Did we Learn Anything From the 2012 Solar Storm?
We learned just how powerful solar storms can be, but little has gone into practice. If an EMP struck, it wouldn’t just “make electronics go out for a year” like many people used to believe.
Because the 2012 solar storm missed, it gave a lot of scientists the necessary media outlets to talk about just what we really lucked out on.
A solar EMP on the scale of the 2012 solar storm would literally fuse conductive wiring together after ionizing the atmosphere, rendering all electrical equipment unusable. We don’t have a defense against it in the slightest, apart from how we prepare to live life after it happens.
When Can We Expect the Next Solar Storm?
Did we really need 2020 to get any worse?
There’s currently a string of activity that began in 2020 and will end in 2025, which is a “hot spot” of solar activity.
Between these years, solar activity will increase, but the severity of plasma and solar flares is about 30% to 50% less than normal. Generally speaking, the sun goes through eleven-year cycles of solar activity, which is why the 2020-2025 prediction is so bizarre.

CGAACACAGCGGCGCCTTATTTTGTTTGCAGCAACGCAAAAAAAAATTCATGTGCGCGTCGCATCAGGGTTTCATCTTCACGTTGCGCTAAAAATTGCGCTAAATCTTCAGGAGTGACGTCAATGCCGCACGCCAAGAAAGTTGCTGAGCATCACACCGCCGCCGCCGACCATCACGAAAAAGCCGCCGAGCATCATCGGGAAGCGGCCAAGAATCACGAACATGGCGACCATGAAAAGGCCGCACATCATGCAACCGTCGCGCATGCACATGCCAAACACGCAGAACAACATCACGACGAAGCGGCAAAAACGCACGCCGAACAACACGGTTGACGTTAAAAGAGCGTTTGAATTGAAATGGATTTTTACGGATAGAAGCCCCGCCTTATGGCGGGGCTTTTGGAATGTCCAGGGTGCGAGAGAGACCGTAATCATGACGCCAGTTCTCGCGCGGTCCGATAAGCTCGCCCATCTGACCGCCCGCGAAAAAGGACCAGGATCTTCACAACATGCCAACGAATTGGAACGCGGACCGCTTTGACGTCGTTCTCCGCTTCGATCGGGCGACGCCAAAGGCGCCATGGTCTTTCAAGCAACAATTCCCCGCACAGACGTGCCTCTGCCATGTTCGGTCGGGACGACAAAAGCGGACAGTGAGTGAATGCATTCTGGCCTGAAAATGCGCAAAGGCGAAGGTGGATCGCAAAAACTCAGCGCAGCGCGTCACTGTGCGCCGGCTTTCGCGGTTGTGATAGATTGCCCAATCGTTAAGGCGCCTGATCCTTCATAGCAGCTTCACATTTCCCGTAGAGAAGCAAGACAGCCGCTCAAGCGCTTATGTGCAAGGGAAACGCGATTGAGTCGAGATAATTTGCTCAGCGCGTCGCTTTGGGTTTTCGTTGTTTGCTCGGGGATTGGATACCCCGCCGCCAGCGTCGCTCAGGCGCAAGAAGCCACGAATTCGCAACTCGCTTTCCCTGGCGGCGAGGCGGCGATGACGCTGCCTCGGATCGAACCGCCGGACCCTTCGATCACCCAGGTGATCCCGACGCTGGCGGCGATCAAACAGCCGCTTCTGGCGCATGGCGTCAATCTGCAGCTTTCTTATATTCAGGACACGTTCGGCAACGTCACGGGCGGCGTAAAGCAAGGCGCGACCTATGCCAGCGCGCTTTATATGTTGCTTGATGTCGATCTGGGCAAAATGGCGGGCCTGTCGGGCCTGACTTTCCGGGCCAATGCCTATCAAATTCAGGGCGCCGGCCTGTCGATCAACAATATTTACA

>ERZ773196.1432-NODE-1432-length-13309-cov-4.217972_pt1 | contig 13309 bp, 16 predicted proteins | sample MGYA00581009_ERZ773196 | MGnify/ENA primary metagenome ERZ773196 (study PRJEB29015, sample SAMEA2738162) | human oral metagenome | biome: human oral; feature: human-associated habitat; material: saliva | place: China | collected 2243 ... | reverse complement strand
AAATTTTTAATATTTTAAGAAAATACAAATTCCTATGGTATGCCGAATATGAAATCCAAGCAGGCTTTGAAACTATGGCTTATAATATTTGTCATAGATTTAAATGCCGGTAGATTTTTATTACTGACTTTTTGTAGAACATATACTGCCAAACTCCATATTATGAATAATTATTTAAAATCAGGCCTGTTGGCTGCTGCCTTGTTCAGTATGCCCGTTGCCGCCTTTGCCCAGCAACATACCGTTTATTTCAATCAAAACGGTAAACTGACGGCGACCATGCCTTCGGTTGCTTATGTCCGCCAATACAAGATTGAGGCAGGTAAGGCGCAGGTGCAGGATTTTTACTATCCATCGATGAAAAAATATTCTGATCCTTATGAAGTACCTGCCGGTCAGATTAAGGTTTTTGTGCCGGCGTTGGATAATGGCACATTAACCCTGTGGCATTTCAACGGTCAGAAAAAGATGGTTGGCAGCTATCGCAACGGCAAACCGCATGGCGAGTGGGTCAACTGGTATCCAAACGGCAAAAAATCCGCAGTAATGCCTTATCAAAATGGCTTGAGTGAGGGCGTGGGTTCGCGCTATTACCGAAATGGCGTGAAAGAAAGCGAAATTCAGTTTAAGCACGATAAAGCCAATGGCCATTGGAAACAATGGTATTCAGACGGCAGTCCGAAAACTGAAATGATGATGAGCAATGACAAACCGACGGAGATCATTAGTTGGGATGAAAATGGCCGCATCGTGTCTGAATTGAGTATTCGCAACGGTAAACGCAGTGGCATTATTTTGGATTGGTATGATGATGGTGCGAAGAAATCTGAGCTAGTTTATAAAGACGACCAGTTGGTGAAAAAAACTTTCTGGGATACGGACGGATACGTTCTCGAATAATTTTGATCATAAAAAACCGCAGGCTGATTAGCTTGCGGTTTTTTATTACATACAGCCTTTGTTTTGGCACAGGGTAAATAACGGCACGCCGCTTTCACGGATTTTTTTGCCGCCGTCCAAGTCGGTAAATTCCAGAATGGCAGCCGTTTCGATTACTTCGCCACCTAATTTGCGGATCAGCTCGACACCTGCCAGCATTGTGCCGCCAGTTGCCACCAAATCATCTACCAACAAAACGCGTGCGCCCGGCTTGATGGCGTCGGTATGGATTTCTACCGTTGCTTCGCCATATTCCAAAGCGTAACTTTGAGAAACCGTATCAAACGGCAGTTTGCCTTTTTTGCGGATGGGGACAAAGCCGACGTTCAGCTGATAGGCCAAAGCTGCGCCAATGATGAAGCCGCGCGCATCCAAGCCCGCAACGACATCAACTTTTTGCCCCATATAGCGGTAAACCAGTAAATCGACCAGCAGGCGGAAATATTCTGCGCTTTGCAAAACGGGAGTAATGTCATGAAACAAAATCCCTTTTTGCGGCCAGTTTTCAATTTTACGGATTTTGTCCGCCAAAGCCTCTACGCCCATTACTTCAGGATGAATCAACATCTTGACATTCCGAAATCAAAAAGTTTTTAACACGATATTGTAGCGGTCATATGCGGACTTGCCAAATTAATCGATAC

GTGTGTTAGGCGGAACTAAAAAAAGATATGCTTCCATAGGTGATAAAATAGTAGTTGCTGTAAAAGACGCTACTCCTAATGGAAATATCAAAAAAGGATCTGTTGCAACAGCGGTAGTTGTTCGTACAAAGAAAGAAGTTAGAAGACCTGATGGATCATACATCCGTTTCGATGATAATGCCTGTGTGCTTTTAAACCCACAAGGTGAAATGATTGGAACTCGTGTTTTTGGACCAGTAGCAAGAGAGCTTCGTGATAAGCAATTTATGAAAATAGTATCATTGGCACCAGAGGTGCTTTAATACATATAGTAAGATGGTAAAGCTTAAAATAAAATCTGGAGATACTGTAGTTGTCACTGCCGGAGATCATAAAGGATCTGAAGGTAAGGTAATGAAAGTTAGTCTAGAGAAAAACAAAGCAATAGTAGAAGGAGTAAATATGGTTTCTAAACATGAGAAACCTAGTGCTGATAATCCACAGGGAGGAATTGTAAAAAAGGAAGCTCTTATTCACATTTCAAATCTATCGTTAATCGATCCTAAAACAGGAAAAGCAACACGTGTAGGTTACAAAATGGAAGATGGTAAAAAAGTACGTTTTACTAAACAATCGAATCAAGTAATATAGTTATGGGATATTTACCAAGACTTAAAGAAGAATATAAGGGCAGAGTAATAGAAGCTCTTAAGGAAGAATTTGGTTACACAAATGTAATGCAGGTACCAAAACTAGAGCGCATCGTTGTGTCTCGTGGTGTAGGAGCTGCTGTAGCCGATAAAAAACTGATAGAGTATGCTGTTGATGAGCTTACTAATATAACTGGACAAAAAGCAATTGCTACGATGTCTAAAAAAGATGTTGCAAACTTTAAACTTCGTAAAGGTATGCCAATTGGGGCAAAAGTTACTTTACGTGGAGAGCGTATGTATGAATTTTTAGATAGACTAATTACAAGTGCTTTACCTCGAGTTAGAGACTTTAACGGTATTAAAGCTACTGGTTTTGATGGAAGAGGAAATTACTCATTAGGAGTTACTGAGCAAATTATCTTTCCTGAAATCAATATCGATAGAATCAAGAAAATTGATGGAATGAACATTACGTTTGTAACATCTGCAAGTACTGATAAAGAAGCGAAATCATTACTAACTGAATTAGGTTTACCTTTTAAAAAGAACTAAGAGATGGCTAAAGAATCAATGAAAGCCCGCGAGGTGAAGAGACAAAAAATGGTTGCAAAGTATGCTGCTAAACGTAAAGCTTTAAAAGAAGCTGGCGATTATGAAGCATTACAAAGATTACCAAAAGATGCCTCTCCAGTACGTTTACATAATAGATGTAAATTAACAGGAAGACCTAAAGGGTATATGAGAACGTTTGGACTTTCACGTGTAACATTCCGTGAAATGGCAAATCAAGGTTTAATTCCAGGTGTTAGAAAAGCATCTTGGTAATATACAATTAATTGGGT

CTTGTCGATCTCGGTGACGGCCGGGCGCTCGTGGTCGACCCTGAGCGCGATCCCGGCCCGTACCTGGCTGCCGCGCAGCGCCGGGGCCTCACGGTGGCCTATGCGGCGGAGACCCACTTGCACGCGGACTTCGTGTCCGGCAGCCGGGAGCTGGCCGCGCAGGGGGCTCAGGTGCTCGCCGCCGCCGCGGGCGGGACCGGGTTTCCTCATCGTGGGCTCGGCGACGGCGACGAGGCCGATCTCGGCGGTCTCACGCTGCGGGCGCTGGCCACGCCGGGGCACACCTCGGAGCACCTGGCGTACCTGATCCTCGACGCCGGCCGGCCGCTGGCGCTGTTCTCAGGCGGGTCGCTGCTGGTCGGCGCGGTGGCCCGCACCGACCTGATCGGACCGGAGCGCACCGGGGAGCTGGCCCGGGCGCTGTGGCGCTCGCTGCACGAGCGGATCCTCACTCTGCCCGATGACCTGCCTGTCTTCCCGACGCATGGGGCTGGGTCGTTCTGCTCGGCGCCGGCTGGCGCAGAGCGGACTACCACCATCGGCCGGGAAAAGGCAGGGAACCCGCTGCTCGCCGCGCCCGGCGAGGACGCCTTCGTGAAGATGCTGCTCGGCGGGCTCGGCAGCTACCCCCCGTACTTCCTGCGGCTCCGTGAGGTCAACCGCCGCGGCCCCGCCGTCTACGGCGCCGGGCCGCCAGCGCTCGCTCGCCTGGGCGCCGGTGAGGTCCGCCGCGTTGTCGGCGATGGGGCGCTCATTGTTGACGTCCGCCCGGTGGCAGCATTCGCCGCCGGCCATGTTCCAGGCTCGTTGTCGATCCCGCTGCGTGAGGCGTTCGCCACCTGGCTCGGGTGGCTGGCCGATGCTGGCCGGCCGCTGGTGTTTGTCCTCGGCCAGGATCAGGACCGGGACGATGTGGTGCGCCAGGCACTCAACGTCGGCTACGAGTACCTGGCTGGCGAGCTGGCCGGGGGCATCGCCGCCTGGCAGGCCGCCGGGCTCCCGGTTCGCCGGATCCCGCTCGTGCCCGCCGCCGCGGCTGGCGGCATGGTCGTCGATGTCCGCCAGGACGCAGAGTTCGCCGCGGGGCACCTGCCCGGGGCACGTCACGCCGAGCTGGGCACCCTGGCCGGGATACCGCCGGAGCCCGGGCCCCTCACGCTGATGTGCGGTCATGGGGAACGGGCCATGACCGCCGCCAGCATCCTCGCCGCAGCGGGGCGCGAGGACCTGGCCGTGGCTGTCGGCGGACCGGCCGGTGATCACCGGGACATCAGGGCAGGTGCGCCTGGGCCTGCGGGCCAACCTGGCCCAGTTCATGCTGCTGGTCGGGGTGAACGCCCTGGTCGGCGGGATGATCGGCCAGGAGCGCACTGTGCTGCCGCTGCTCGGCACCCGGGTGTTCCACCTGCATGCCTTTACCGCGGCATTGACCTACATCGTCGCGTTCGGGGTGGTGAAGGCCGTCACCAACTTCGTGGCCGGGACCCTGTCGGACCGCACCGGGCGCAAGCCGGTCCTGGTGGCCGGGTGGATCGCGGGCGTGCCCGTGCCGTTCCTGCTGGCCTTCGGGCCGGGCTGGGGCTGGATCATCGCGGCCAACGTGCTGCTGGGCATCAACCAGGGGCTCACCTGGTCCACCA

During this time we’re not likely to endure a solar flare or solar storm that affects Earth. However, those are just probabilities, and the fact of the matter is that this could happen at any time with little to no warning. We’re stuck in a loop where this is a possibility every single day.
We still don’t know a lot about the sun, or about stars in general for that matter. That 30% to 50% number I gave you is just what’s current, but science and understanding (especially when it has to do with the stars and our galaxy) is ever-changing. This information could become outdated tomorrow.